Historical Markers
Boatbuilding Center/Steamboat Enterprise Historical Marker
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Boatbuilding Center/Steamboat Enterprise

Laurel Highlands/Southern Alleghenies


Marker Location:
Dunlap's Creek Park, Bank Street, Brownsville

Behind the Marker

An image of a long line of steam ships docked and a huge crowd in the foreground.
Centennial celebration of steamboat navigation on inland waters, Pittsburgh,...
Steamboats that churned up and down the great Mississippi River basin captured the imagination of Americans in the first half of the nineteenth century. The western river steamer was a particularly American invention that became a symbol of national pride, technological progress, and economic growth. The fact that boiler explosions made steamboats dangerous in some ways added to their allure. To most people, though, the benefits of steamboats to commerce were much greater than the costs of accidents.
Lithograph on stone image of the Steam Engine and Boiler works, bordering the waterway, which is full of all kinds of ships, boats, and sailing vessels.
Penn Steam Engine and Boiler Works, Philadelphia, PA, circa 1854.

In the decades following the American Revolution, settlers poured over the Appalachian Mountains into the Ohio and Mississippi River watersheds. Because the mountains were such a formidable barrier, Midwesterners shipped goods to market by floating them down river to New Orleans, either in flatboats or keelboats. After off-loading their cargoes, crews broke up the flatboats and sold the lumber. The crew members then made the long return trip by foot. Keelboats were often laboriously rowed or poled upstream covering about ten to twenty miles per day. The trip from New Orleans to St. Louis could take three to four months.

As early as the 1780s the idea of developing a river steamboat had occurred to several inventors, including markerJohn Fitch who operated the first American steamboat on the Delaware River in 1786. markerRobert Fulton, when he began operating his Clermont on the Hudson River in 1807, was aware that the real impact of steamboats would be in the west. In 1811, Fulton and associates launched the New Orleans, which traveled two thousand miles from Pittsburgh to New Orleans in two months.
Color postcard of The Point Pittsburgh, Pa. at the confluence of the Allegheny and Monongahela rivers, forming the Ohio River.
The point of Pittsburgh, where the confluence of the Allegheny and Monongahela...

The first round trip was made by another boat, the Enterprise, captained by Henry M. Shreve, who became a major pioneer in Mississippi steamboating. Shreve grew up in Fayette County, Pennsylvania, where he observed boatmen, including his brother John, float by on the Monongahela and Youghiogheny Rivers on their way to distant New Orleans. When his father died in 1799, fourteen-year-old Henry went to work on riverboats. Eight years later he built his own keelboat at Brownsville and went into business for himself hauling goods throughout the Ohio and Mississippi River system. Shreve became interested in steamboats when the British blockaded American ports during the War of 1812. With coastal shipping disrupted, there was the potential for river traffic to increase significantly. To take advantage of this opportunity, in 1814 Shreve invested in an eighty-foot sternwheeler steamboat, the Enterprise, being built at Brownsville, based on the patents of Daniel French.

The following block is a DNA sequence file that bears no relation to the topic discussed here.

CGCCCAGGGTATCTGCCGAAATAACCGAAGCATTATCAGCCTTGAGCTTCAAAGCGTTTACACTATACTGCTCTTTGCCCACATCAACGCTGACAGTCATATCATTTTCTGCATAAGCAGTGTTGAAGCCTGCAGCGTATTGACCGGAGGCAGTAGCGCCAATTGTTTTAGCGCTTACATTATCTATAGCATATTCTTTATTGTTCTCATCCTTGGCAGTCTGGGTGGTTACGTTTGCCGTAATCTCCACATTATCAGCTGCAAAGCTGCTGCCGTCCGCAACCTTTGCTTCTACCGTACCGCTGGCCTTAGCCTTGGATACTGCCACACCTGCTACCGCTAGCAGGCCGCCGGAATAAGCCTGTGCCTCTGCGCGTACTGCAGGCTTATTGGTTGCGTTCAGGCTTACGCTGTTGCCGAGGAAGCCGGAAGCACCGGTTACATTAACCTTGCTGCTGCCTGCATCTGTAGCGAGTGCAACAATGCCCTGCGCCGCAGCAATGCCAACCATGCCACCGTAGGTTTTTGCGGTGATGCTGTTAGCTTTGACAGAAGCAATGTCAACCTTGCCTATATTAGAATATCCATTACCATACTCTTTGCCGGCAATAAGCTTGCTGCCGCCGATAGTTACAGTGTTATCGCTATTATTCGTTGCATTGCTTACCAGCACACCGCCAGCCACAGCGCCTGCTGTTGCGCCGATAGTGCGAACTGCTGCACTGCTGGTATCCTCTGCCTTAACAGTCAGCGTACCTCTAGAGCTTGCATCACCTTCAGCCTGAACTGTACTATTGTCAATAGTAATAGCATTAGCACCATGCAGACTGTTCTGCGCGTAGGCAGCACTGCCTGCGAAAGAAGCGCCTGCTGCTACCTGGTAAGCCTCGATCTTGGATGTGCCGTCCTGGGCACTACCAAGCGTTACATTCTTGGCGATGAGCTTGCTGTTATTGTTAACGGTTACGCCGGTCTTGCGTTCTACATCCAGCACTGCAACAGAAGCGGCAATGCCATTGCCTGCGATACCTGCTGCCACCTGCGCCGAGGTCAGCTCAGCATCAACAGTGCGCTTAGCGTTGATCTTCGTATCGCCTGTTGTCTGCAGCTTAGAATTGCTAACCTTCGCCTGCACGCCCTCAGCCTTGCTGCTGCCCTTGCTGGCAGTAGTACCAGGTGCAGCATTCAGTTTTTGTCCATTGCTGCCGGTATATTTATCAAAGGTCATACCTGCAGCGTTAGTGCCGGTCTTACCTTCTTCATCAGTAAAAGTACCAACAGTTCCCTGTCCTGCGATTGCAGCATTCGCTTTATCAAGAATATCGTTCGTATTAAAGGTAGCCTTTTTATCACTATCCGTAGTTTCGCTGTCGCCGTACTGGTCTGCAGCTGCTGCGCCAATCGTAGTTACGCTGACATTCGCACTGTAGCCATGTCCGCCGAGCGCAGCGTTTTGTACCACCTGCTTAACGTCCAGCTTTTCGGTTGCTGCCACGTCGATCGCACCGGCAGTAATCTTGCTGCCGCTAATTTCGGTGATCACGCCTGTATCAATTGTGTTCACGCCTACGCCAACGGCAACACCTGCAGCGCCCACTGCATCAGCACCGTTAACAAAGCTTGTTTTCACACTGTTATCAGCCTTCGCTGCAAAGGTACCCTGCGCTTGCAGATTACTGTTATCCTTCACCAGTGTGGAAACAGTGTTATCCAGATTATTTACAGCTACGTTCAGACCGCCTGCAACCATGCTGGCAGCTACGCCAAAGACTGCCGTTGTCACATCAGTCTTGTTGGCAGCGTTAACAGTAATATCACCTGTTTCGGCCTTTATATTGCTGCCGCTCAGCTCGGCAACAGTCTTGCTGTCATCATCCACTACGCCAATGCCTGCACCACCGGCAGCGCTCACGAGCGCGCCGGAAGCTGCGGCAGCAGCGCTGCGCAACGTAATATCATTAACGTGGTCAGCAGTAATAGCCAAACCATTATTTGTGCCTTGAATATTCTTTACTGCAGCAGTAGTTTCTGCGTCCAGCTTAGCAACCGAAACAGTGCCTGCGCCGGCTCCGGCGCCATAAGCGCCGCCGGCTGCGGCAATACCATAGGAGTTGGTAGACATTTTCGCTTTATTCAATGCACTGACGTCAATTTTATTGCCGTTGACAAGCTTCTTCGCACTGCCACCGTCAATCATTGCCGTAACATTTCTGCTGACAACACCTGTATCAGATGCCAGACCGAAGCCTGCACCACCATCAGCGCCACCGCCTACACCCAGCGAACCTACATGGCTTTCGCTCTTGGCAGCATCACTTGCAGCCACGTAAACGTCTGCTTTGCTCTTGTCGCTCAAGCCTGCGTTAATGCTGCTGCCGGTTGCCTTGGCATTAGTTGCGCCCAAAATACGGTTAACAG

Sketch of a steam boat.
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John Fitch's First Steam Boat, ca. 1786.

On December 1, 1814, Shreve left Pittsburgh with a cargo of arms and ammunition for Andrew Jackson, who was defending New Orleans from the British. Arriving two weeks later, Shreve found the city under attack. Over the next several weeks he ferried supplies and reinforcements downriver, sometimes under fire from British cannon. During the famous Battle of New Orleans, in which Jackson's improvised army routed the British, Shreve manned a cannon himself.
Engraving of the <i>New Orleans</i>, constructed in Pittsburgh, PA, in 1810.
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Engraving of the New Orleans, constructed in Pittsburgh, PA, in 1810.

After his heroic service to his country, he was rewarded by having his boat confiscated. The Fulton interests had secured a monopoly on steamboat traffic in Louisiana. After his lawyer got the boat released, Shreve attempted the upstream trip with what turned out to be an underpowered boat. Nevertheless, he arrived in Pittsburgh fifty-four days later completing the first round-trip by steamboat. Soon he began working on a larger and more powerful boat, the Washington, which would become a prototype for later ones, though the great American river steamboat was more the result of continuous innovation by many boat builders than the inspiration of a single individual.   

The greater Pittsburgh area, along with Cincinnati and Louisville, became one the major centers of steamboat construction during the nineteenth century, accounting for more than one-third of the boats on western rivers. Brownsville, located fifty miles up the Monongahela from Pittsburgh, had been one of the earliest and most important centers of steamboat construction. Although activity continued there throughout the century, after the 1840s when the river was canalized, the locks limited the size of boats that could be made at Brownsville. Steamboat construction, especially the metalworking skills needed to make steam engines, contributed to the industrial development of the Pittsburgh region, but the biggest impact of steamboats was their efficient transportation of goods before–and even after–the coming of railroads.
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